I had heard great things about the The Hero’s Walk but never got around to reading it. I first read it a few months ago in Barbados when I was on vacation with my family over the winter break. I was outside on a terrace, soaking in the sun, listening to the waves. I couldn’t have asked for a better setting to read a good book.

I didn’t move until I’d finished the very last page. It had me moved deeply by stirring within me a range of powerful emotions — from joy to sorrow and from empathy to pathos. This book has not only captivated and entertained me but also helped me evolve, with its universal messages of tolerance, acceptance and hope, that transcend cultures and countries.


If the book you're defending wins the competition, how will you celebrate?


By making sure to let my wife know just how smart I must be. I kid. A glass of wine and a chat with Michael (Winter) thanking him for letting me defend his book and hopefully doing it proud.


If The Illegal wins Canada Reads, I will celebrate by knowing that so many Canadians are going to pick up this book and have a greater grasp on the struggle, and the humanity that will be brought to the struggle by every person that reads this book. The struggle that is a worldwide one of displaced people, of people who have been forced to flee. I’ll take such peace and gratitude in knowing that we are deeply connected.

I wouldn’t treat myself. For me, if The Illegal wins Canada Reads, it’s kind of like the day after winning an Olympic medal. You wake up, you look at the thing beside you — in this case it will be the book — and it’ll be like, whoa! I can’t believe we really pulled it off!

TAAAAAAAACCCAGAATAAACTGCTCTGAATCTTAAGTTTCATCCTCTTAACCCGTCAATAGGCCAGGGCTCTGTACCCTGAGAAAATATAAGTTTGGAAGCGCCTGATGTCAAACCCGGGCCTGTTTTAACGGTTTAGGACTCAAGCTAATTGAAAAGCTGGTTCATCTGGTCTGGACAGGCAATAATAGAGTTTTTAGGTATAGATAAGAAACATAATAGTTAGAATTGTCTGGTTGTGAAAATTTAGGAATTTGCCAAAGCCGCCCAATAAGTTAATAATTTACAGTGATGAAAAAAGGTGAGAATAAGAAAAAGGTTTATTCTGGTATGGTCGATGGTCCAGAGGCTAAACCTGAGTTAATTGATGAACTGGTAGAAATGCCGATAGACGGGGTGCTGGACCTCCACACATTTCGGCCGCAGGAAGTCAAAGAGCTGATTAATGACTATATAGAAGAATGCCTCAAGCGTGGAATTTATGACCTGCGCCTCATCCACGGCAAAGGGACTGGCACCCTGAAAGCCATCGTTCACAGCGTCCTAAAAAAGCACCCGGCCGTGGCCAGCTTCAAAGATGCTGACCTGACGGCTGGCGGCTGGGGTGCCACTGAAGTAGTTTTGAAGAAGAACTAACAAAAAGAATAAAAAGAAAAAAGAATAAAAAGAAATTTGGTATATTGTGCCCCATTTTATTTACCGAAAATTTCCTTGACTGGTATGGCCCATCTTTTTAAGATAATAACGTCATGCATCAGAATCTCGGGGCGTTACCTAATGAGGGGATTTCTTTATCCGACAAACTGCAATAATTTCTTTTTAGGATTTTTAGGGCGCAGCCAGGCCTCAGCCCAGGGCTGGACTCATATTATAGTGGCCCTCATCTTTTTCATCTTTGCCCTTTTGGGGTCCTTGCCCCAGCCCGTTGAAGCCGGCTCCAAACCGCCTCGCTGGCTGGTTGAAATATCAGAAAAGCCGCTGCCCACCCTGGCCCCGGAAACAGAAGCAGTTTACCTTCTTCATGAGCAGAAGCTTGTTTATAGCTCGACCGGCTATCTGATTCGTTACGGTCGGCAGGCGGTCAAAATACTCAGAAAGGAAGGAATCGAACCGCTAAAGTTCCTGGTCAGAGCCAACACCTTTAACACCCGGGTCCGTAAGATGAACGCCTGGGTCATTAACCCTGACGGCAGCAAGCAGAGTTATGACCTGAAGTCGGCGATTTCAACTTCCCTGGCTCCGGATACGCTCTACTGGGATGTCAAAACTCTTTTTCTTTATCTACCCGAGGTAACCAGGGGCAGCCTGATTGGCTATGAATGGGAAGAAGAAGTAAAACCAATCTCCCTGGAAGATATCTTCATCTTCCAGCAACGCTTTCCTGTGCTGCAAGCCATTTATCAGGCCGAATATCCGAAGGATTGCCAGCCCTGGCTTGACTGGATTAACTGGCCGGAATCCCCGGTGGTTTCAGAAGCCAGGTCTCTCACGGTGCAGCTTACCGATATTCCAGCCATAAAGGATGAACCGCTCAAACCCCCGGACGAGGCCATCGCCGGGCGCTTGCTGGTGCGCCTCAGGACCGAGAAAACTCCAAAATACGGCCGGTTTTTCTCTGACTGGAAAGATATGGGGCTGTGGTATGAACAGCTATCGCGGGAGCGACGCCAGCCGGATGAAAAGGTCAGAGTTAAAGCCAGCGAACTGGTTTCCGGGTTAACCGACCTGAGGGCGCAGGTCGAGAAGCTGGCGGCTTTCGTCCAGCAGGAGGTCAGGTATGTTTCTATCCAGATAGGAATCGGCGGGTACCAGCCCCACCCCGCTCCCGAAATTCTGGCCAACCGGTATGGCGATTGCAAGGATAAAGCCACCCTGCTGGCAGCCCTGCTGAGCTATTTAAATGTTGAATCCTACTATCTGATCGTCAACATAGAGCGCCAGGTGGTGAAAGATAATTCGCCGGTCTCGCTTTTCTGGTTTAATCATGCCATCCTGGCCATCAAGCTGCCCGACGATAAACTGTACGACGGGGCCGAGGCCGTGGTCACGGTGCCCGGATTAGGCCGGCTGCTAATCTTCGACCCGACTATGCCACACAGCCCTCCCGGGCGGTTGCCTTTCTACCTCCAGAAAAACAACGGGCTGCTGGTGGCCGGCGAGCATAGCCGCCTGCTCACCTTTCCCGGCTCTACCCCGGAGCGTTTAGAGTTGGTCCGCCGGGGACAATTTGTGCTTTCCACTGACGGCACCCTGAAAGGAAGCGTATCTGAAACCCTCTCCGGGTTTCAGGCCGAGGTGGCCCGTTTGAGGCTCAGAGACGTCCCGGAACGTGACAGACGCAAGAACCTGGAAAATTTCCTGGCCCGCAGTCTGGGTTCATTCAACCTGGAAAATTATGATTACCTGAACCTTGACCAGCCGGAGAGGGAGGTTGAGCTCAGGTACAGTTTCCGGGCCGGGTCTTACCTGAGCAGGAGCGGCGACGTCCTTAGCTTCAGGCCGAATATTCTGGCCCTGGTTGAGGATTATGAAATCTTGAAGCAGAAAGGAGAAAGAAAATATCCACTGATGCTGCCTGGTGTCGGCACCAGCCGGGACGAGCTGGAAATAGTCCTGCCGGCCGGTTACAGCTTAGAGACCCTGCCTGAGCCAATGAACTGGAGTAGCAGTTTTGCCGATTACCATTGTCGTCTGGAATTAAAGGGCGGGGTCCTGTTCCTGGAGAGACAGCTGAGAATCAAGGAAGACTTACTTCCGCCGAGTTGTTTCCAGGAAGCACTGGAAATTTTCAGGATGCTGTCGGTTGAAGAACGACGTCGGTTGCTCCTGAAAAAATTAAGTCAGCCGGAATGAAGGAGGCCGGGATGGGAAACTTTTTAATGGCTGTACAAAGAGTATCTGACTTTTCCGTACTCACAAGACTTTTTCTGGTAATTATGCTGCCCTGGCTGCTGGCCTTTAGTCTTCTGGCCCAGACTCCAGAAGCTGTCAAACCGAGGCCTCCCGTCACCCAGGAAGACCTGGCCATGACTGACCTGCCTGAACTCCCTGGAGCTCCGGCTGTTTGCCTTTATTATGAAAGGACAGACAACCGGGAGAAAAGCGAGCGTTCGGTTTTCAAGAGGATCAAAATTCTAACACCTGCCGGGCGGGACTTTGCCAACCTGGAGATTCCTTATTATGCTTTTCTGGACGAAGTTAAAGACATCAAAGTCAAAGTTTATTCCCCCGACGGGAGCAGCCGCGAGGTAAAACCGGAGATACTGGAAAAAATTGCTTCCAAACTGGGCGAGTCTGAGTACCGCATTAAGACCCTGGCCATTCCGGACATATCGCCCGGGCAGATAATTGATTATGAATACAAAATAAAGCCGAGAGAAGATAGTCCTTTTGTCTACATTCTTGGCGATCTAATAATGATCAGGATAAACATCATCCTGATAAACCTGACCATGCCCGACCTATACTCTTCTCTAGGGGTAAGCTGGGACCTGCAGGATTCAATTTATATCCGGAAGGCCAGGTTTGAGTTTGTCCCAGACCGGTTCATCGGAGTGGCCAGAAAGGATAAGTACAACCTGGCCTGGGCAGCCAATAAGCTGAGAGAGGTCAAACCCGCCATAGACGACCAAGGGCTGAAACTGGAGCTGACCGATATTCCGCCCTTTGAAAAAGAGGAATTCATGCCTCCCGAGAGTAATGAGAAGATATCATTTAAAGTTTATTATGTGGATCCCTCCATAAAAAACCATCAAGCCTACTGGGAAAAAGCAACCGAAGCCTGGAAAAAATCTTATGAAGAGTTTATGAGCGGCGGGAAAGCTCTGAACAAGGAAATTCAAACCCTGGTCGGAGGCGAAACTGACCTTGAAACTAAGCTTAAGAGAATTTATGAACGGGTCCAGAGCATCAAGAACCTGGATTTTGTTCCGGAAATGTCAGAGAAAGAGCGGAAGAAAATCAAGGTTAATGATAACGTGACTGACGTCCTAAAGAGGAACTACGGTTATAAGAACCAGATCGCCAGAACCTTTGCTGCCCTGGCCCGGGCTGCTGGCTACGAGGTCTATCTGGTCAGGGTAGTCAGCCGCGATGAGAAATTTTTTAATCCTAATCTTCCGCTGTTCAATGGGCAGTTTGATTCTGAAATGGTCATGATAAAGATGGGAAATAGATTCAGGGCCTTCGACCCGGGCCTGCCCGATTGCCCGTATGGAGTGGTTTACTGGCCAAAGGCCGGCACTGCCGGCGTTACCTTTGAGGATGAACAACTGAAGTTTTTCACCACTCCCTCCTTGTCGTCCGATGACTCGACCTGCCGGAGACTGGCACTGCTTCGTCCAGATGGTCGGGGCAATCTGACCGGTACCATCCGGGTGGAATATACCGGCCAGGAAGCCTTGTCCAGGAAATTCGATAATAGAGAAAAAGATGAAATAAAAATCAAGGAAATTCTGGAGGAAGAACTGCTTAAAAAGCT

With a double toast first to Saleema for writing the book and then to CBC for giving me the opportunity to defend it.


I will travel up to northern Alberta to celebrate the win with the Cree people and Tracey’s
family. I would be so happy for them. I can’t think of a better way to celebrate. I’m trying to get up there before the competition to meet her elders and get their blessing.


Of course we are all playing to win. We each feel we have the book that all of Canada should read. However, the fact that we are celebrating these great literary works on a platform such as Canada Reads is a celebration in itself.

If I do win, I’d like to celebrate by trying my best to promote the book among new readers. I’d love to have an event with the author, Anita Rau Badami, where we can do a reading, interact with lovers of this book and get their take.